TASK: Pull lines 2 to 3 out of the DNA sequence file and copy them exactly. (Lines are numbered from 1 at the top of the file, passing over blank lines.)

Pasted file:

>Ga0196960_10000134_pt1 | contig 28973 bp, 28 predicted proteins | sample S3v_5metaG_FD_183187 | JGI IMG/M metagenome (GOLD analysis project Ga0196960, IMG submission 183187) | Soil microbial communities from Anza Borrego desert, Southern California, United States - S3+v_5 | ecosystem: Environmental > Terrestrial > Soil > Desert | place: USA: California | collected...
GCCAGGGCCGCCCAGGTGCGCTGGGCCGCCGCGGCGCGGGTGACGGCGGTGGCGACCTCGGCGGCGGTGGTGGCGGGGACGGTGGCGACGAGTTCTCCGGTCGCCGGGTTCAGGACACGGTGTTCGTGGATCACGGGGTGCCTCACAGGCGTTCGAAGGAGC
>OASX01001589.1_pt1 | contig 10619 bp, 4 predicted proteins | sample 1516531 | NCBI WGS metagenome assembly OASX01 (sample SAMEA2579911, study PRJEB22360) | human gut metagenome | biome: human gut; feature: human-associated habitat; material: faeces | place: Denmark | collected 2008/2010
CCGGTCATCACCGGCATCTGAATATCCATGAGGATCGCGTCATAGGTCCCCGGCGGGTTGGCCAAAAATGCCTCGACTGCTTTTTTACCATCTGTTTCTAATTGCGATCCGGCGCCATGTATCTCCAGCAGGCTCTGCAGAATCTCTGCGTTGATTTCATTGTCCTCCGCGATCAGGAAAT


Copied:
GCCAGGGCCGCCCAGGTGCGCTGGGCCGCCGCGGCGCGGGTGACGGCGGTGGCGACCTCGGCGGCGGTGGTGGCGGGGACGGTGGCGACGAGTTCTCCGGTCGCCGGGTTCAGGACACGGTGTTCGTGGATCACGGGGTGCCTCACAGGCGTTCGAAGGAGC
>OASX01001589.1_pt1 | contig 10619 bp, 4 predicted proteins | sample 1516531 | NCBI WGS metagenome assembly OASX01 (sample SAMEA2579911, study PRJEB22360) | human gut metagenome | biome: human gut; feature: human-associated habitat; material: faeces | place: Denmark | collected 2008/2010